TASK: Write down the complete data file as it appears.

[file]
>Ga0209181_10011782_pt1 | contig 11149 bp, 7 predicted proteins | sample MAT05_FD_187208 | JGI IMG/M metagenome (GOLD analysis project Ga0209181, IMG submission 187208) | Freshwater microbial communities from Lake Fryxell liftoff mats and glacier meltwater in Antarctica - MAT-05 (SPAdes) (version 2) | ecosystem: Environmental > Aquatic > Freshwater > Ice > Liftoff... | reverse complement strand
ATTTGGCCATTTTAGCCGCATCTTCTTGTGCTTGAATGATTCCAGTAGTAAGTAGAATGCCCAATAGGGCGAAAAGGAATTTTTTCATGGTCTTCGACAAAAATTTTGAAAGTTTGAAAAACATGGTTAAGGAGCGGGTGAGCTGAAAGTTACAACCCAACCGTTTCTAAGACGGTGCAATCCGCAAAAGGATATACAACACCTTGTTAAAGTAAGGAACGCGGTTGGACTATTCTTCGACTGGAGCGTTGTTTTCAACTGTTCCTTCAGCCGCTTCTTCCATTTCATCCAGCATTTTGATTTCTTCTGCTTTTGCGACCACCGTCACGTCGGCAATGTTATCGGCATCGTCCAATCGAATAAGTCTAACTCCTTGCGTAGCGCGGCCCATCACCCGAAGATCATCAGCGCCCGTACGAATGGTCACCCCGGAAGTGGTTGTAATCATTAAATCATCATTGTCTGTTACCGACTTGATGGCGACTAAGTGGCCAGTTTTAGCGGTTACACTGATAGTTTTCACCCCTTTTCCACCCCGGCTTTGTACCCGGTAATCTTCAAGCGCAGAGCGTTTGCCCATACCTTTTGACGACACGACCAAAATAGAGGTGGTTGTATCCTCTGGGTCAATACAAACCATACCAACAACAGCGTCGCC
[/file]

>Ga0209181_10011782_pt1 | contig 11149 bp, 7 predicted proteins | sample MAT05_FD_187208 | JGI IMG/M metagenome (GOLD analysis project Ga0209181, IMG submission 187208) | Freshwater microbial communities from Lake Fryxell liftoff mats and glacier meltwater in Antarctica - MAT-05 (SPAdes) (version 2) | ecosystem: Environmental > Aquatic > Freshwater > Ice > Liftoff... | reverse complement strand
ATTTGGCCATTTTAGCCGCATCTTCTTGTGCTTGAATGATTCCAGTAGTAAGTAGAATGCCCAATAGGGCGAAAAGGAATTTTTTCATGGTCTTCGACAAAAATTTTGAAAGTTTGAAAAACATGGTTAAGGAGCGGGTGAGCTGAAAGTTACAACCCAACCGTTTCTAAGACGGTGCAATCCGCAAAAGGATATACAACACCTTGTTAAAGTAAGGAACGCGGTTGGACTATTCTTCGACTGGAGCGTTGTTTTCAACTGTTCCTTCAGCCGCTTCTTCCATTTCATCCAGCATTTTGATTTCTTCTGCTTTTGCGACCACCGTCACGTCGGCAATGTTATCGGCATCGTCCAATCGAATAAGTCTAACTCCTTGCGTAGCGCGGCCCATCACCCGAAGATCATCAGCGCCCGTACGAATGGTCACCCCGGAAGTGGTTGTAATCATTAAATCATCATTGTCTGTTACCGACTTGATGGCGACTAAGTGGCCAGTTTTAGCGGTTACACTGATAGTTTTCACCCCTTTTCCACCCCGGCTTTGTACCCGGTAATCTTCAAGCGCAGAGCGTTTGCCCATACCTTTTGACGACACGACCAAAATAGAGGTGGTTGTATCCTCTGGGTCAATACAAACCATACCAACAACAGCGTCGCC